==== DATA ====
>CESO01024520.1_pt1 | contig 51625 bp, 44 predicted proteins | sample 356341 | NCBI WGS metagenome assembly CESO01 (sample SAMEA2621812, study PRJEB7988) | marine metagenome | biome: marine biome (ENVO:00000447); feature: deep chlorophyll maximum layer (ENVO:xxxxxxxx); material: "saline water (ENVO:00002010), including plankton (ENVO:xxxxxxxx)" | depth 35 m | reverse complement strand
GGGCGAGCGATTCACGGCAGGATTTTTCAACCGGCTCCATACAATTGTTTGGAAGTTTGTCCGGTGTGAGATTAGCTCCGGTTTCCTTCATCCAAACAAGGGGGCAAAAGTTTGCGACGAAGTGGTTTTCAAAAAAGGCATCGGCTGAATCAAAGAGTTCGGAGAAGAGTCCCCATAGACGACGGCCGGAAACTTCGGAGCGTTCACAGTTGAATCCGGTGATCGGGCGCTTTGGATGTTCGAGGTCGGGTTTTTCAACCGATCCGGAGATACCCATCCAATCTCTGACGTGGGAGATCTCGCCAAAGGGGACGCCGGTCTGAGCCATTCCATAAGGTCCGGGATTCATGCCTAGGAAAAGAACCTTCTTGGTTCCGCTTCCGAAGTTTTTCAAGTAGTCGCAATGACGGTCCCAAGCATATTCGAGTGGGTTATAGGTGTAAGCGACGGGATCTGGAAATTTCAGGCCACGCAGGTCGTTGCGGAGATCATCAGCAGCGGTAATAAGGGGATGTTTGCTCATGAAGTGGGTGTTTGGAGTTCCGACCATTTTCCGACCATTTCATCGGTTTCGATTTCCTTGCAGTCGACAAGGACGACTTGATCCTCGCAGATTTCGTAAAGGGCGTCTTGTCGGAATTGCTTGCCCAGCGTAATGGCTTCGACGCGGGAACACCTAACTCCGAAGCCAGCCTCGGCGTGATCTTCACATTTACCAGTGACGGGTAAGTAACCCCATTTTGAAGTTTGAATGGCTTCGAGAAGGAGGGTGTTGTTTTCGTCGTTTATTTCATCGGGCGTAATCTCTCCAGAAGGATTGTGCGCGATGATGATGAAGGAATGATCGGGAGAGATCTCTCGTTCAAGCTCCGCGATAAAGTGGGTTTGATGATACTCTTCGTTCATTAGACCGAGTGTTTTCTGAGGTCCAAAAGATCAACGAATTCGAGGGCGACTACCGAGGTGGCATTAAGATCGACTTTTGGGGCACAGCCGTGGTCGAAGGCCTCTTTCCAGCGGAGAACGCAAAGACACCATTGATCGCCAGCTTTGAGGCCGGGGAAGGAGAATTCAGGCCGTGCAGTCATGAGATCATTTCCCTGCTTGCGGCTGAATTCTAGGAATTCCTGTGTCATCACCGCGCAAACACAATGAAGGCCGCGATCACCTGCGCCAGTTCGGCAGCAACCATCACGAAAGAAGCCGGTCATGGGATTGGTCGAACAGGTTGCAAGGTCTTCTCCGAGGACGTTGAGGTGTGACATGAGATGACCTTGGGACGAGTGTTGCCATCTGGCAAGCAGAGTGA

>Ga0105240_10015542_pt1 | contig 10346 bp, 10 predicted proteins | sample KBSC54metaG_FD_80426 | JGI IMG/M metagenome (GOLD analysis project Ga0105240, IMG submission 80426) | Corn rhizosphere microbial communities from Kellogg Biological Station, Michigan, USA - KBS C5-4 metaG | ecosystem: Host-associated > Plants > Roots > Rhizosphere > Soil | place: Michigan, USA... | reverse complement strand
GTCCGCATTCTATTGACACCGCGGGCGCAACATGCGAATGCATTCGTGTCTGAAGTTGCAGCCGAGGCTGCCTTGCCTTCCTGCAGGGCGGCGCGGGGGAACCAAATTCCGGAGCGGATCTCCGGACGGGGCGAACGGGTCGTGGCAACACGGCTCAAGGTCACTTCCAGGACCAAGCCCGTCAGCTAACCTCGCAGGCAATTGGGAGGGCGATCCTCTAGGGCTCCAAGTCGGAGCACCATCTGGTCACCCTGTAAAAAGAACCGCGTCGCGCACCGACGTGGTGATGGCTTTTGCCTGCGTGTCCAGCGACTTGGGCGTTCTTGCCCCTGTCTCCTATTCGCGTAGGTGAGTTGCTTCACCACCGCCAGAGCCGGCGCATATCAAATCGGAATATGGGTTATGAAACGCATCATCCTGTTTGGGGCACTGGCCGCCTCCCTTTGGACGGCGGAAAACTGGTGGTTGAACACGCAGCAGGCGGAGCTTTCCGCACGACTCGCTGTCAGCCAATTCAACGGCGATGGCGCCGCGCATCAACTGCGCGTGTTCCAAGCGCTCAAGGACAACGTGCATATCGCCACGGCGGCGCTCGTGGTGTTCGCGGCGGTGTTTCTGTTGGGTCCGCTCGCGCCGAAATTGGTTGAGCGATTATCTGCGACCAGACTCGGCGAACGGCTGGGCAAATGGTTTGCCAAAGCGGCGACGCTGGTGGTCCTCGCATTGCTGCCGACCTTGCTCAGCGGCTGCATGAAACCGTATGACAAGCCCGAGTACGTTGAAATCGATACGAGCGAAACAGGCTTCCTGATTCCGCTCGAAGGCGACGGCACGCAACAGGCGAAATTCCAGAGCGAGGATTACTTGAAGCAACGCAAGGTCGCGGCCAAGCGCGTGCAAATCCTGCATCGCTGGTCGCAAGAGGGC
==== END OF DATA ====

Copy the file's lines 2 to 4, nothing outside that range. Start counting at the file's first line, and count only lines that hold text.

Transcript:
GGGCGAGCGATTCACGGCAGGATTTTTCAACCGGCTCCATACAATTGTTTGGAAGTTTGTCCGGTGTGAGATTAGCTCCGGTTTCCTTCATCCAAACAAGGGGGCAAAAGTTTGCGACGAAGTGGTTTTCAAAAAAGGCATCGGCTGAATCAAAGAGTTCGGAGAAGAGTCCCCATAGACGACGGCCGGAAACTTCGGAGCGTTCACAGTTGAATCCGGTGATCGGGCGCTTTGGATGTTCGAGGTCGGGTTTTTCAACCGATCCGGAGATACCCATCCAATCTCTGACGTGGGAGATCTCGCCAAAGGGGACGCCGGTCTGAGCCATTCCATAAGGTCCGGGATTCATGCCTAGGAAAAGAACCTTCTTGGTTCCGCTTCCGAAGTTTTTCAAGTAGTCGCAATGACGGTCCCAAGCATATTCGAGTGGGTTATAGGTGTAAGCGACGGGATCTGGAAATTTCAGGCCACGCAGGTCGTTGCGGAGATCATCAGCAGCGGTAATAAGGGGATGTTTGCTCATGAAGTGGGTGTTTGGAGTTCCGACCATTTTCCGACCATTTCATCGGTTTCGATTTCCTTGCAGTCGACAAGGACGACTTGATCCTCGCAGATTTCGTAAAGGGCGTCTTGTCGGAATTGCTTGCCCAGCGTAATGGCTTCGACGCGGGAACACCTAACTCCGAAGCCAGCCTCGGCGTGATCTTCACATTTACCAGTGACGGGTAAGTAACCCCATTTTGAAGTTTGAATGGCTTCGAGAAGGAGGGTGTTGTTTTCGTCGTTTATTTCATCGGGCGTAATCTCTCCAGAAGGATTGTGCGCGATGATGATGAAGGAATGATCGGGAGAGATCTCTCGTTCAAGCTCCGCGATAAAGTGGGTTTGATGATACTCTTCGTTCATTAGACCGAGTGTTTTCTGAGGTCCAAAAGATCAACGAATTCGAGGGCGACTACCGAGGTGGCATTAAGATCGACTTTTGGGGCACAGCCGTGGTCGAAGGCCTCTTTCCAGCGGAGAACGCAAAGACACCATTGATCGCCAGCTTTGAGGCCGGGGAAGGAGAATTCAGGCCGTGCAGTCATGAGATCATTTCCCTGCTTGCGGCTGAATTCTAGGAATTCCTGTGTCATCACCGCGCAAACACAATGAAGGCCGCGATCACCTGCGCCAGTTCGGCAGCAACCATCACGAAAGAAGCCGGTCATGGGATTGGTCGAACAGGTTGCAAGGTCTTCTCCGAGGACGTTGAGGTGTGACATGAGATGACCTTGGGACGAGTGTTGCCATCTGGCAAGCAGAGTGA

>Ga0105240_10015542_pt1 | contig 10346 bp, 10 predicted proteins | sample KBSC54metaG_FD_80426 | JGI IMG/M metagenome (GOLD analysis project Ga0105240, IMG submission 80426) | Corn rhizosphere microbial communities from Kellogg Biological Station, Michigan, USA - KBS C5-4 metaG | ecosystem: Host-associated > Plants > Roots > Rhizosphere > Soil | place: Michigan, USA... | reverse complement strand
GTCCGCATTCTATTGACACCGCGGGCGCAACATGCGAATGCATTCGTGTCTGAAGTTGCAGCCGAGGCTGCCTTGCCTTCCTGCAGGGCGGCGCGGGGGAACCAAATTCCGGAGCGGATCTCCGGACGGGGCGAACGGGTCGTGGCAACACGGCTCAAGGTCACTTCCAGGACCAAGCCCGTCAGCTAACCTCGCAGGCAATTGGGAGGGCGATCCTCTAGGGCTCCAAGTCGGAGCACCATCTGGTCACCCTGTAAAAAGAACCGCGTCGCGCACCGACGTGGTGATGGCTTTTGCCTGCGTGTCCAGCGACTTGGGCGTTCTTGCCCCTGTCTCCTATTCGCGTAGGTGAGTTGCTTCACCACCGCCAGAGCCGGCGCATATCAAATCGGAATATGGGTTATGAAACGCATCATCCTGTTTGGGGCACTGGCCGCCTCCCTTTGGACGGCGGAAAACTGGTGGTTGAACACGCAGCAGGCGGAGCTTTCCGCACGACTCGCTGTCAGCCAATTCAACGGCGATGGCGCCGCGCATCAACTGCGCGTGTTCCAAGCGCTCAAGGACAACGTGCATATCGCCACGGCGGCGCTCGTGGTGTTCGCGGCGGTGTTTCTGTTGGGTCCGCTCGCGCCGAAATTGGTTGAGCGATTATCTGCGACCAGACTCGGCGAACGGCTGGGCAAATGGTTTGCCAAAGCGGCGACGCTGGTGGTCCTCGCATTGCTGCCGACCTTGCTCAGCGGCTGCATGAAACCGTATGACAAGCCCGAGTACGTTGAAATCGATACGAGCGAAACAGGCTTCCTGATTCCGCTCGAAGGCGACGGCACGCAACAGGCGAAATTCCAGAGCGAGGATTACTTGAAGCAACGCAAGGTCGCGGCCAAGCGCGTGCAAATCCTGCATCGCTGGTCGCAAGAGGGC